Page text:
The Gongadze affair has sparked a strong anti-Kuchma movement, and pressure is growing on the president to step down.

Last week, the EU's Swedish presidency issued a sharply worded statement demanding an open investigation into Gongadze's disappearance. Still, EU involvement in the matter is not expected to go beyond a lecture on the significance of free media in a democratic society.

It's no secret the EU remains unconvinced by Kyiv's attempts at political and economic reform. But Michael Emerson, an analyst at the Brussels-based Center for European Policy Studies, says the reasons for the EU's attitude toward Ukraine go deeper. Having left Ukraine out of the circle of candidates, Emerson says, the EU simply does not have enough time for it right now.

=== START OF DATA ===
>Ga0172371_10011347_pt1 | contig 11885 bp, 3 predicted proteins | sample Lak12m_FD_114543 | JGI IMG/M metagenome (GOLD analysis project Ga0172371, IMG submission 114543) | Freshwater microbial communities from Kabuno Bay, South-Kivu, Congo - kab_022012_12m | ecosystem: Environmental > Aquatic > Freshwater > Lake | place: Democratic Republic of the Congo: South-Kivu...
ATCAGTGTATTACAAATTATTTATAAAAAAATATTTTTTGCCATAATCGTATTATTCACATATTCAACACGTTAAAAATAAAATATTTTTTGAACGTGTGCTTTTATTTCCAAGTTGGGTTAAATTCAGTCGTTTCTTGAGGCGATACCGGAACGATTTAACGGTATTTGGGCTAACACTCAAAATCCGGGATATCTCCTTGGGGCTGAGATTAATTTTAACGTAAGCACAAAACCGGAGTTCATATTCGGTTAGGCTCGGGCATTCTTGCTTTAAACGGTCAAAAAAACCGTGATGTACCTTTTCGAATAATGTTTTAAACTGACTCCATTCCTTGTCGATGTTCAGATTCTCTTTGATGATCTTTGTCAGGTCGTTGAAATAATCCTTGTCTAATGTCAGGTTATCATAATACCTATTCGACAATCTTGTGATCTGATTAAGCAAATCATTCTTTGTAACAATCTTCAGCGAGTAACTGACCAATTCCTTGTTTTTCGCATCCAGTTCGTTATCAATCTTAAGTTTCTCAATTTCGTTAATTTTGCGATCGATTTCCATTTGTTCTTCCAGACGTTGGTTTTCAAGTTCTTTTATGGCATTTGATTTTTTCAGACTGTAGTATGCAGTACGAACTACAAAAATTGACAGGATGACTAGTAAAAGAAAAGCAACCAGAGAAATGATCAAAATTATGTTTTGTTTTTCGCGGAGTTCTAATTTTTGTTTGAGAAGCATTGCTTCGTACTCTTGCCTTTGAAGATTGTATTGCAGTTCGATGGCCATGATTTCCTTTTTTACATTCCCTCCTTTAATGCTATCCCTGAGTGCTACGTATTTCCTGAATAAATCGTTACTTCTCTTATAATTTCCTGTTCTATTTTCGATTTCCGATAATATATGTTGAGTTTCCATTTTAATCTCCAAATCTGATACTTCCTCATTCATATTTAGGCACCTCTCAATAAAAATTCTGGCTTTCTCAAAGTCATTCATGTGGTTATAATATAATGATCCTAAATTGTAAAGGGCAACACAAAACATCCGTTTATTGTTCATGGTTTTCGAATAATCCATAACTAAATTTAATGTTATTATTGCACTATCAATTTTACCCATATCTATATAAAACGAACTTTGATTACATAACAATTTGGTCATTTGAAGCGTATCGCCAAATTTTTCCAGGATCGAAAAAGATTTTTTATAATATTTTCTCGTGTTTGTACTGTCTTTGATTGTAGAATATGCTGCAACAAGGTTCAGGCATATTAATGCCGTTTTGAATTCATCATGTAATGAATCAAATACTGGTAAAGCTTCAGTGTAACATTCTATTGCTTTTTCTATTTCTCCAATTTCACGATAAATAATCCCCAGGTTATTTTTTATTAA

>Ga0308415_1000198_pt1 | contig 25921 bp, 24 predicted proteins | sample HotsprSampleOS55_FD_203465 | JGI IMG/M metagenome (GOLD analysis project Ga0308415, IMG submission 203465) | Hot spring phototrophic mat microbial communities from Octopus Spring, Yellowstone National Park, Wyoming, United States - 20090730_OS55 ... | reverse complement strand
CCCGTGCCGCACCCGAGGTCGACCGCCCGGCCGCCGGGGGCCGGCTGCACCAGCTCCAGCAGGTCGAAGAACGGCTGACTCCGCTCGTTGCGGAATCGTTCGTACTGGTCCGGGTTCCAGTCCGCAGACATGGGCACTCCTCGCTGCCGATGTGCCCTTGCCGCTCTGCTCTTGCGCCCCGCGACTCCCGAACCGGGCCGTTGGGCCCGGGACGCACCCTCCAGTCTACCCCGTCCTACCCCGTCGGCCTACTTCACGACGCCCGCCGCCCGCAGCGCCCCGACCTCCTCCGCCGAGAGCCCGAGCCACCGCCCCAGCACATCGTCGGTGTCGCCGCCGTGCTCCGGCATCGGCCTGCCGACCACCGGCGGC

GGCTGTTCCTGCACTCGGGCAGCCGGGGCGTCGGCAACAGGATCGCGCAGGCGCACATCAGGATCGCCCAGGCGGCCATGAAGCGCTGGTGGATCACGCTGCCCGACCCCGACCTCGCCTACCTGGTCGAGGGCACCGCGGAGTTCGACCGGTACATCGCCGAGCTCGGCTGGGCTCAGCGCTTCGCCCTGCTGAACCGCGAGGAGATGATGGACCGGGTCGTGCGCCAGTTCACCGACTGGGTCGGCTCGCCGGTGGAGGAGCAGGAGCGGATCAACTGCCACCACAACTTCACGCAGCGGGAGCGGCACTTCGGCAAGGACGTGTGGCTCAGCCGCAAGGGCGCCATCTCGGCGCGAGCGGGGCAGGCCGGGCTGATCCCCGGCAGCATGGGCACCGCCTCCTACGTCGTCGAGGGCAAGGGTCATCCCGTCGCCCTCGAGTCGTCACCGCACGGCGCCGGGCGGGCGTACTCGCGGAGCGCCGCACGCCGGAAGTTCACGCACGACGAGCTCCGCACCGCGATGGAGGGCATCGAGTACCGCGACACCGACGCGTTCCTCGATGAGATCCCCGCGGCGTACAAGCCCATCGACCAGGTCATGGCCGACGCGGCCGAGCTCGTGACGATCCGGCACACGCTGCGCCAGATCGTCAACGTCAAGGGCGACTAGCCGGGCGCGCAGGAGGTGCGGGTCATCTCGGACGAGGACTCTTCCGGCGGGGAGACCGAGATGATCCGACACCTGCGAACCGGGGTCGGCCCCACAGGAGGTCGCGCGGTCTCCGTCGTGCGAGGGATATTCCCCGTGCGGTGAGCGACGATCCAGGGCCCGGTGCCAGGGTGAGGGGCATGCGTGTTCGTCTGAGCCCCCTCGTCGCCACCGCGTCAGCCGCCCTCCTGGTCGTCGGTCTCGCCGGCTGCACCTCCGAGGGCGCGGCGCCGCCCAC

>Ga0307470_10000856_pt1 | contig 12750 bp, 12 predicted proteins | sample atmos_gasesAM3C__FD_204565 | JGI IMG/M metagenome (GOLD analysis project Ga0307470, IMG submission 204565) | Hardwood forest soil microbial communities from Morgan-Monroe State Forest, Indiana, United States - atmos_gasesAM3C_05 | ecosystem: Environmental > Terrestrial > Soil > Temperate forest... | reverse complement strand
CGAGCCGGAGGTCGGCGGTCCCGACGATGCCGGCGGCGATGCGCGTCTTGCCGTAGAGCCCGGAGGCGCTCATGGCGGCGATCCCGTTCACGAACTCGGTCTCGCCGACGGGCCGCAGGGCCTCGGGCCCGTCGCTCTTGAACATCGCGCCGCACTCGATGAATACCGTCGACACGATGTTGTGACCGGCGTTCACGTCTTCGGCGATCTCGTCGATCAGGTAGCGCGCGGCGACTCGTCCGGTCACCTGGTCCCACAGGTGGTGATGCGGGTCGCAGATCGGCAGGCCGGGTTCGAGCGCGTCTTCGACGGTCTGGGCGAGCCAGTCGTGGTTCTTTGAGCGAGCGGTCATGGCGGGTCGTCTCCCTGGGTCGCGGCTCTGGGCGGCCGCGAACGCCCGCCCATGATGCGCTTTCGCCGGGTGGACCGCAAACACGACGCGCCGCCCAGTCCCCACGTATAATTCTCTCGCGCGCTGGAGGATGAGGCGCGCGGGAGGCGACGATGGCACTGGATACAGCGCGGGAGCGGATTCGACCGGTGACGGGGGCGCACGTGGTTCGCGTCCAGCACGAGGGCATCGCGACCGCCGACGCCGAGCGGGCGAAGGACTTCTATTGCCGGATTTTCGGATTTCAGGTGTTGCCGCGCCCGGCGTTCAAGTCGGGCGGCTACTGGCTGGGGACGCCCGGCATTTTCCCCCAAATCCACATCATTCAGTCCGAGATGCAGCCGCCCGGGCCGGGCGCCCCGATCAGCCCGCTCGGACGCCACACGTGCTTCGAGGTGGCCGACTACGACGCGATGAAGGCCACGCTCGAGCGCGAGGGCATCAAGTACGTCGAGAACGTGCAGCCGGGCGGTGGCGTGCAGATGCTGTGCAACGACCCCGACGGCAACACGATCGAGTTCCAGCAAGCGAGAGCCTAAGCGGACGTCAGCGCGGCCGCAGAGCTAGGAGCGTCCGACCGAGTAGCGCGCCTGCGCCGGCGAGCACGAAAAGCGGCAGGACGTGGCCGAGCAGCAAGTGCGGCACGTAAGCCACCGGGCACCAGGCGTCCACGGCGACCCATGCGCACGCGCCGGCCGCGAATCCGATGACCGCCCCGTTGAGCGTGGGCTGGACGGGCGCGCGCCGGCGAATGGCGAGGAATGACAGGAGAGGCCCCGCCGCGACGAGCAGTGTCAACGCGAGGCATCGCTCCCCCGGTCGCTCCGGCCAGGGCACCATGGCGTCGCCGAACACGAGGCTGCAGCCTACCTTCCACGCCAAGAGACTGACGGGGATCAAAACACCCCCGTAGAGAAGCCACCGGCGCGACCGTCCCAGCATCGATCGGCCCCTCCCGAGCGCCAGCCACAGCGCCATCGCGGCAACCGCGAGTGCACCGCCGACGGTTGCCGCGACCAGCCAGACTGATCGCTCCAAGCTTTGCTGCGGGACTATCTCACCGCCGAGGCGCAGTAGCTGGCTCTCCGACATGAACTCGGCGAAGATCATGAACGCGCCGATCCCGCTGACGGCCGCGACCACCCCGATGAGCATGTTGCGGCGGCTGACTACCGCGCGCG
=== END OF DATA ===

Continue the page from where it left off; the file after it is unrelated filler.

"The EU itself has such enormous and complex responsibility for the whole of the enlargement process -- through to and including Turkey, which is not an imminent candidate -- coupled to the internal institutional challenges -- [the] post-Nice [summit debate], the next [intergovernmental conference] in 2004 on the fundamental reform of EU structure -- all of these questions are the dominating items on the agenda. I would read [the EU] policies towards Ukraine as being in a sympathetic but 'holding' mode."

The EU delegation is expected to praise Kyiv for shutting down the Chornobyl nuclear reactors in December and reaffirm the allocation of 25 million euros -- today, more than $23 million -- to help bridge the resultant energy gap. EU officials will also discuss loans for restructuring Ukraine's energy sector.